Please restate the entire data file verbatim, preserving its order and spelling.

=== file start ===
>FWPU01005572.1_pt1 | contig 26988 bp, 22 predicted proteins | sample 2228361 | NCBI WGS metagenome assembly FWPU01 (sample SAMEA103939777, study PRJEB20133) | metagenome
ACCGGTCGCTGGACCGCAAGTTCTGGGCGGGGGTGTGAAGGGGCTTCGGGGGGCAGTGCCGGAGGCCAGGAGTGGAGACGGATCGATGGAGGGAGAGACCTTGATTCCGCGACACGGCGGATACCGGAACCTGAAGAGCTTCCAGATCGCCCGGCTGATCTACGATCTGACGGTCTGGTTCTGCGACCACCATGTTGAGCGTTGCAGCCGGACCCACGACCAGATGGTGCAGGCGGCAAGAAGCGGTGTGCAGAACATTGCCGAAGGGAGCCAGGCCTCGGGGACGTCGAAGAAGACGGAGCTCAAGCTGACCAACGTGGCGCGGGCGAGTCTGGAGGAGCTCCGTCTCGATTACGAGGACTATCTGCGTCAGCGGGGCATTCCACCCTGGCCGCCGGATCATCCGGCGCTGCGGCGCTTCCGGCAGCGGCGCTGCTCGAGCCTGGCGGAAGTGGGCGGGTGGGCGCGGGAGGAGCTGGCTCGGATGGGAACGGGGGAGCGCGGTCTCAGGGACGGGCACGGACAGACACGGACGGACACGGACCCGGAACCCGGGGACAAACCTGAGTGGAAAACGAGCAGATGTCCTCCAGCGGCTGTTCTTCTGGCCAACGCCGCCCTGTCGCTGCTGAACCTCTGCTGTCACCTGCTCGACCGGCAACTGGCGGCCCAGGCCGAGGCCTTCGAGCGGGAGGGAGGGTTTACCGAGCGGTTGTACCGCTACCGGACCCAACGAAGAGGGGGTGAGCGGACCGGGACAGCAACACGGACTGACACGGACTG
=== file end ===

>FWPU01005572.1_pt1 | contig 26988 bp, 22 predicted proteins | sample 2228361 | NCBI WGS metagenome assembly FWPU01 (sample SAMEA103939777, study PRJEB20133) | metagenome
ACCGGTCGCTGGACCGCAAGTTCTGGGCGGGGGTGTGAAGGGGCTTCGGGGGGCAGTGCCGGAGGCCAGGAGTGGAGACGGATCGATGGAGGGAGAGACCTTGATTCCGCGACACGGCGGATACCGGAACCTGAAGAGCTTCCAGATCGCCCGGCTGATCTACGATCTGACGGTCTGGTTCTGCGACCACCATGTTGAGCGTTGCAGCCGGACCCACGACCAGATGGTGCAGGCGGCAAGAAGCGGTGTGCAGAACATTGCCGAAGGGAGCCAGGCCTCGGGGACGTCGAAGAAGACGGAGCTCAAGCTGACCAACGTGGCGCGGGCGAGTCTGGAGGAGCTCCGTCTCGATTACGAGGACTATCTGCGTCAGCGGGGCATTCCACCCTGGCCGCCGGATCATCCGGCGCTGCGGCGCTTCCGGCAGCGGCGCTGCTCGAGCCTGGCGGAAGTGGGCGGGTGGGCGCGGGAGGAGCTGGCTCGGATGGGAACGGGGGAGCGCGGTCTCAGGGACGGGCACGGACAGACACGGACGGACACGGACCCGGAACCCGGGGACAAACCTGAGTGGAAAACGAGCAGATGTCCTCCAGCGGCTGTTCTTCTGGCCAACGCCGCCCTGTCGCTGCTGAACCTCTGCTGTCACCTGCTCGACCGGCAACTGGCGGCCCAGGCCGAGGCCTTCGAGCGGGAGGGAGGGTTTACCGAGCGGTTGTACCGCTACCGGACCCAACGAAGAGGGGGTGAGCGGACCGGGACAGCAACACGGACTGACACGGACTG